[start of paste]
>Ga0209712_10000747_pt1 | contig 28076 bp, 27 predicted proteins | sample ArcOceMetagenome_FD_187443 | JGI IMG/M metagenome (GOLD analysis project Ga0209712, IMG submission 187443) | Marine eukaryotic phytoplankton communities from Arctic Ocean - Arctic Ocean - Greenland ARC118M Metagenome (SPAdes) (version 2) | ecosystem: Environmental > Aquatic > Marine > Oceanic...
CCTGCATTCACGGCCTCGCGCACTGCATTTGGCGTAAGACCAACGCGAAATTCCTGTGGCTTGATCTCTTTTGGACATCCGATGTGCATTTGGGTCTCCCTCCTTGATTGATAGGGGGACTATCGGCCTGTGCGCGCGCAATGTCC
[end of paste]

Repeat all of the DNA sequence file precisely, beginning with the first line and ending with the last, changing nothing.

>Ga0209712_10000747_pt1 | contig 28076 bp, 27 predicted proteins | sample ArcOceMetagenome_FD_187443 | JGI IMG/M metagenome (GOLD analysis project Ga0209712, IMG submission 187443) | Marine eukaryotic phytoplankton communities from Arctic Ocean - Arctic Ocean - Greenland ARC118M Metagenome (SPAdes) (version 2) | ecosystem: Environmental > Aquatic > Marine > Oceanic...
CCTGCATTCACGGCCTCGCGCACTGCATTTGGCGTAAGACCAACGCGAAATTCCTGTGGCTTGATCTCTTTTGGACATCCGATGTGCATTTGGGTCTCCCTCCTTGATTGATAGGGGGACTATCGGCCTGTGCGCGCGCAATGTCC